How The Prc’s Judicial System Works
December 1978 witnessed the introduction of an ‘Open Policy’ in the PRC, which meant the government realized the importance of constructing a legal system which would correspond to the new nation’s ambitions. As a result, the Soviet-type legal system, which China had adopted in the 1950s, was discarded, thus paving way for a new legal system, which would be instrumental in providing orderly and efficient conduct of governance at all governmental levels, including central, provincial, as well as the local levels. The new legal system would also assist in facilitating domestic and commercial development as well as international trade and investments. At the same time, it would be used to suppress antisocial behavior and also assure greater equality and precision.
How PRC’s Judicial System Works
On July 1, 1979, the Second Session of the Fifth National Congress promulgated the Organic Law of the People’s Courts of the People’s Republic of China. With its amendment in 1983, it is actually the legislation that set out the hierarchy of the courts system. As a result, today China has a nationwide court system that is comprised of over 3000 courts as well as 200,000 judges.
Previously, the military and the police were charged with the task of administering this huge and inexperienced group. However, nowadays, law school graduates, who are honest, competent, impartial, and professional, have been incorporated. In this regard, the Supreme People’s Court today forms the highest state’s judiciary organ. It is led by a president, who is elected by a standing committee as well as the NPC. The court also has criminal, civil and economic departments.
Generally, the Supreme People’s Court, which includes over 340 judges, has authority over the local people’s courts at various levels, including the special courts. It mainly deals with the three kinds of cases, especially the first instance cases stated by laws. The court is also responsible for complaints and protests against judgments as well as orders of higher people’s courts. The PRC’s judicial system also consists of Higher People’s Courts, which are the courts of the provinces, autonomous regions as well as municipalities that are directly under the Central Government. They mainly deal with cases of first instances as well as cases of protests lodged by people’s procuratorates.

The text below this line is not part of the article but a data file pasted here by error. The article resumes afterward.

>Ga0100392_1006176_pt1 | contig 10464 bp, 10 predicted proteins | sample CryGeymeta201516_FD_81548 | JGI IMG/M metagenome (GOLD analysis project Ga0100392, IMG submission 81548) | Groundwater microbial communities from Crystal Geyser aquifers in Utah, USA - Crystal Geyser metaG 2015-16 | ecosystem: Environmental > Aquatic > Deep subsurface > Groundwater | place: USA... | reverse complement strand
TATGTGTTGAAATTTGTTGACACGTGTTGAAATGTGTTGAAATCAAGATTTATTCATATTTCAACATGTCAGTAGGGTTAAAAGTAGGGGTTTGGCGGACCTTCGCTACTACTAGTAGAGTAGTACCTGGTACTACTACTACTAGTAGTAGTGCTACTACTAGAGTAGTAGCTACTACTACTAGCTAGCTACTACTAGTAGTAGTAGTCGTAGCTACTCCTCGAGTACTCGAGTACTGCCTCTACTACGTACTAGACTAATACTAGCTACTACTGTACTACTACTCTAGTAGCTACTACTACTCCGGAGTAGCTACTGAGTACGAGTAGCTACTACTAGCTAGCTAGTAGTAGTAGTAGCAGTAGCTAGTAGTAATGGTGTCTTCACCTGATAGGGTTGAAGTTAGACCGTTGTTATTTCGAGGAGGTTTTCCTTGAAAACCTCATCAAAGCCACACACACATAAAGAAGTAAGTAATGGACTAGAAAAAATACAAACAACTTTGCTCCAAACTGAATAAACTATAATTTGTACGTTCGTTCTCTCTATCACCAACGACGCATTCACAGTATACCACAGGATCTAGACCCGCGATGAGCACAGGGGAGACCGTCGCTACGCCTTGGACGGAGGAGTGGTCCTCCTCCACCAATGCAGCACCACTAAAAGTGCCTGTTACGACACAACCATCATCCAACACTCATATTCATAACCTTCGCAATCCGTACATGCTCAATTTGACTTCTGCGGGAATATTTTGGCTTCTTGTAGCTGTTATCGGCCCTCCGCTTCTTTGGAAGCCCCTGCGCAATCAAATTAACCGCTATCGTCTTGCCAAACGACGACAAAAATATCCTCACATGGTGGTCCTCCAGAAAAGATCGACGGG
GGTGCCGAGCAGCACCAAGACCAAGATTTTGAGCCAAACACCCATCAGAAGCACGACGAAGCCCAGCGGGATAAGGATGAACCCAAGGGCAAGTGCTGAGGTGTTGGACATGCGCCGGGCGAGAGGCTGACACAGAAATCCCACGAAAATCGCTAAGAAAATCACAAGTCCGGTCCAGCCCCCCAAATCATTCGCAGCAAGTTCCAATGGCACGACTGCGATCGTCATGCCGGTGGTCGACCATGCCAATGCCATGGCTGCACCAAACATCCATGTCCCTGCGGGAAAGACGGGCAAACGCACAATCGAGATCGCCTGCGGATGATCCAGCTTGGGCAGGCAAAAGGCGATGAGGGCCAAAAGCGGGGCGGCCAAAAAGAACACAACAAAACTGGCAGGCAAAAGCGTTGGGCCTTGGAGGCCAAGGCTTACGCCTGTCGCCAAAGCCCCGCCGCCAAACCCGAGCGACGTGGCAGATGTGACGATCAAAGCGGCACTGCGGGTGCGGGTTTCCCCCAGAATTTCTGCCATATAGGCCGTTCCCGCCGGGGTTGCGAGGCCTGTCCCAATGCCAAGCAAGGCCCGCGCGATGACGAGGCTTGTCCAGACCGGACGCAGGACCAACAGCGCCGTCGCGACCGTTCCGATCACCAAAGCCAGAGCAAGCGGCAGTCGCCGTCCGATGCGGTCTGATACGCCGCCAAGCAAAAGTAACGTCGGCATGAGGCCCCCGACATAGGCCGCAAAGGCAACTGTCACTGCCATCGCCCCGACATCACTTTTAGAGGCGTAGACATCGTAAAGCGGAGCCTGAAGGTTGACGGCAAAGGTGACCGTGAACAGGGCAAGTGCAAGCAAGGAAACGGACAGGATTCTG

After the Higher People’s Courts, the next in hierarchy are the Intermediate People’s Courts. They are mostly established in the capital or prefectures on the provincial level. Judges at this level consider cases of the first instance that are assigned by laws as well as decrees. The next in the hierarchy are the Basic People’s Courts. They are actually the lowest level, and are located in the county, municipal districts as well as independent counties.
These courts usually set up people’s tribunals in accordance with conditions of the locality, population as well as the cases involved. China’s judicial system also contains the Special Courts. These include Military Courts, Railway Courts, Forestry Courts, Agriculture Court as well as Maritime Courts. All in all, according to China Human Rights, over 8 million cases were filed in China between 2000 and 2005, thus indicating a litigation explosion.
Judicial Independence in China
The Chinese judiciary is usually disapproved due to lack of meaningful independence. Due to the fact that China is a single-party socialist state, in most cases, the party exercises some degree of influence over the courts. However, it should be noted that the courts are not party organs. Furthermore, the party has no control over every action of the courts. In this way, it does not determine the outcome of all the cases. This is seen in the article 3 of the Organic Law of the People’s Courts of the PRC of 1979, amended in 1983, which grants the people’s courts the mandate to punish all criminals and settle disputes, and safeguard the system of dictatorship of the proletariat among other core aspects.